Thursday, November 17, 2011

A Train in Winter by Caroline Moorehead

They were teachers, students, chemists, writers, and housewives; a singer at the Paris Opera, a midwife, a dental surgeon. They distributed anti-Nazi leaflets, printed subversive newspapers, hid resisters, secreted Jews to safety, transported weapons, and conveyed clandestine messages. The youngest was a schoolgirl of fifteen who scrawled "V" for victory on the walls of her lycĂ©e; the eldest, a farmer's wife in her sixties who harbored escaped Allied airmen. Strangers to each other, hailing from villages and cities from across France, these brave women were united in hatred and defiance of their Nazi occupiers. 

Eventually, the Gestapo hunted down 230 of these women and imprisoned them in a fort outside Paris. Separated from home and loved ones, these disparate individuals turned to one another, their common experience conquering divisions of age, education, profession, and class, as they found solace and strength in their deep affection and camaraderie. 

In January 1943, they were sent to their final destination: Auschwitz. Only forty-nine would return to France. 

A Train in Winter draws on interviews with these women and their families; German, French, and Polish archives; and documents held by World War II resistance organizations to uncover a dark chapter of history that offers an inspiring portrait of ordinary people, of bravery and survival—and of the remarkable, enduring power of female friendship
A Train in Winter: An Extraordinary Story of Women, Friendship, and Resistance in Occupied FranceA Train in Winter: An Extraordinary Story of Women, Friendship, and Resistance in Occupied France by Caroline Moorehead

My rating: 4 of 5 stars

How do you write a review on a book that contrasts the absolute cruelty and sadistic imaginations with friendship and altruism? It is very difficult, indeed.

I've read many books on WWII that describe the Jewish POV and soldier POV. This time the POV is that of female political prisoners of war. This point of view hit closer to home as I am neither Jewish nor a soldier. It begs the question, if placed in a situation where not in immediate danger, what side of the line would I stand?

The first part of the book is a little difficult to slog through but important in establishing the extremes of the French people. When German tanks and troops rolled into Paris in neat little rows and friendly faces, the Parisians were wary but complacent. Under the current French government, the citizens were encouraged to cooperate. Shortly thereafter, the German agenda became apparent. The citizens suffered under their rule. While many stayed complacent, others organized themselves in a resistance. They printed, sabotaged, broke curfew, hid Jews, etc. at the high price of possibly losing everything. At the other end of the spectrum, the country also held men and women who collaborated with the Germans, particularly the French police, patiently watching suspected criminals then cracking down with the brutality to rival the German SS force.

We are introduced to many of the members of the resistance in the first half of the book. To me, it was still pretty muddled. In fact, I will go ahead and make the remark that the book is written like a school history book, including extraneous details that might offer insight but generally is too much information and not organized in a way my linear brain works. In fact, the overall writing style was a little muddled and unclear. As I was reading an advanced reader's copy with multiple typos, I can't really complain but the writing style was not one I was comfortable reading. At the same time, the subject matter is not one I would turn to for comfort. It is not easy reading but provided a different perspective that I wanted to understand.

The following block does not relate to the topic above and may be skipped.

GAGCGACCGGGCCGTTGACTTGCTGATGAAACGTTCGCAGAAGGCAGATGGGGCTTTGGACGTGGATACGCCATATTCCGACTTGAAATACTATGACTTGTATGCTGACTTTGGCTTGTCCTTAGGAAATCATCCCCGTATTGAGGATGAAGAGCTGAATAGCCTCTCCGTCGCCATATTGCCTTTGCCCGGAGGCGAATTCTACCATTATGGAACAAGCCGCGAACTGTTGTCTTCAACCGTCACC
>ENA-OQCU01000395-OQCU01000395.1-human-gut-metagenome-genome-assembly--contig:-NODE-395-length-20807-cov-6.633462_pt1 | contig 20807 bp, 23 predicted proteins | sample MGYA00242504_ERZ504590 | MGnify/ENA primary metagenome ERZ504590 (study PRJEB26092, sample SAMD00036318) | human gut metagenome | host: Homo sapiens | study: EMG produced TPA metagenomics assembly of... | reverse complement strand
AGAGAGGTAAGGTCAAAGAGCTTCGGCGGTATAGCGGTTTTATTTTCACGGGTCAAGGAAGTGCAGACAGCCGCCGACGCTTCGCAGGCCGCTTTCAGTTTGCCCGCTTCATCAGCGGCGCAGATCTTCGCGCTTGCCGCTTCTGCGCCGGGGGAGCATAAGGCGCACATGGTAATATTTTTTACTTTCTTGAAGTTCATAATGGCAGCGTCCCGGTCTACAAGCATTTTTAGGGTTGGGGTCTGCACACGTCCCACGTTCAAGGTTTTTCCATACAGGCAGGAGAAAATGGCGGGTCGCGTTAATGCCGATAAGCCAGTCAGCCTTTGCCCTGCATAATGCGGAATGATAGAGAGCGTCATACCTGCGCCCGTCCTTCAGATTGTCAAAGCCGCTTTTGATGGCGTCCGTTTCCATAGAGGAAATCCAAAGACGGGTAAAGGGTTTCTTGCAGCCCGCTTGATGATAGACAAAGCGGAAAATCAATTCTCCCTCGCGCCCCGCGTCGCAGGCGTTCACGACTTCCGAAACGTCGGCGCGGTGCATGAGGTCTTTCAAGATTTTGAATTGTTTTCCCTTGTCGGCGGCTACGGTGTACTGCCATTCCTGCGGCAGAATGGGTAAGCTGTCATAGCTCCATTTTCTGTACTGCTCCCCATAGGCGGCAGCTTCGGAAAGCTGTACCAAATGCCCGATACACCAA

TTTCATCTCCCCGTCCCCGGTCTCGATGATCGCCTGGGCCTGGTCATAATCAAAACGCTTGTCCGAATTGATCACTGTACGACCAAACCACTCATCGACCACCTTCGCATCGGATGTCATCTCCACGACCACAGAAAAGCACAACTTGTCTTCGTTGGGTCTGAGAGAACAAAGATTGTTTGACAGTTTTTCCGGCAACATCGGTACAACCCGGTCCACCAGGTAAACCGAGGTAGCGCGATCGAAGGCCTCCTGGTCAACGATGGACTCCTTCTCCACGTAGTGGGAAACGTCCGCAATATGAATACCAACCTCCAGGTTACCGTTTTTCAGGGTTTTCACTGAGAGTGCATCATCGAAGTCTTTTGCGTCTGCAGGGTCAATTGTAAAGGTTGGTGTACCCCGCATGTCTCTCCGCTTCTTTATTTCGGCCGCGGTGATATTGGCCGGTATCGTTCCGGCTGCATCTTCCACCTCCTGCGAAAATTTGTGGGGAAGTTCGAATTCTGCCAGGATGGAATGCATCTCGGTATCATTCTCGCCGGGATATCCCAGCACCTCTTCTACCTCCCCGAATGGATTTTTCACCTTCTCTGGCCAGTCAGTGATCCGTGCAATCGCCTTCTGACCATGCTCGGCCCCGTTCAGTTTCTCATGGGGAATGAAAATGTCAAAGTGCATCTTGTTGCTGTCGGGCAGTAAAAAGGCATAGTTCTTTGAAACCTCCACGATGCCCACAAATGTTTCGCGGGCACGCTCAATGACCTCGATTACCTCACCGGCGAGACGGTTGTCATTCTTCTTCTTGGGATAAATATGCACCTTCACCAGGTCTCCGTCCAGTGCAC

The second half of the book is brutal. The prisoners are sent to the worst of the worst concentration camps. The begin in Auschwitz (Birkenau) then to Ravensbrook and eventually to Mathausen. In agonizing yet necessary detail, the brutalities are exposed, along with names of kapos and others that needed identification. Again, this is not a "feel good" book. It is horrifying and brutal considering that these acts were carried out by the same creatures as their victims. They are dehumanized in so many ways. And yet this horrific treatment is the catalyst for their durabond friendship. In the most hopeless of circumstances, the women cling to one another, watch each other's backs, hide each other when they are ill and then there is the occasional mention of humanity in the face of the German guards or an act of grace carried out by a hated kapo. In circumstances of war, starving hunger, plummeting temperatures, carnage and illness, it is the acts of kindness and camaraderie that make the difference between death and life.

Although part of the second section of the book, the author continues the stories of the survivors and the loneliness, emptiness and lack of depth they experience upon return. They all go their separate ways as they are reunited with family or begin a new life someplace else but they all distinctly feel the loss of the friendships that sustained them through their 19 months of horror.

What distinguishes this book from others is that the women are people who didn't have to take a stand to survive. The reader is also struck by the lengths many of the women are willing to take to help another survive. It is well worth reading.

1 comment:

Jo said...

Nice review! I checked, and our library has it ready to hit the shelf, so I'm adding it to my TBR list. :)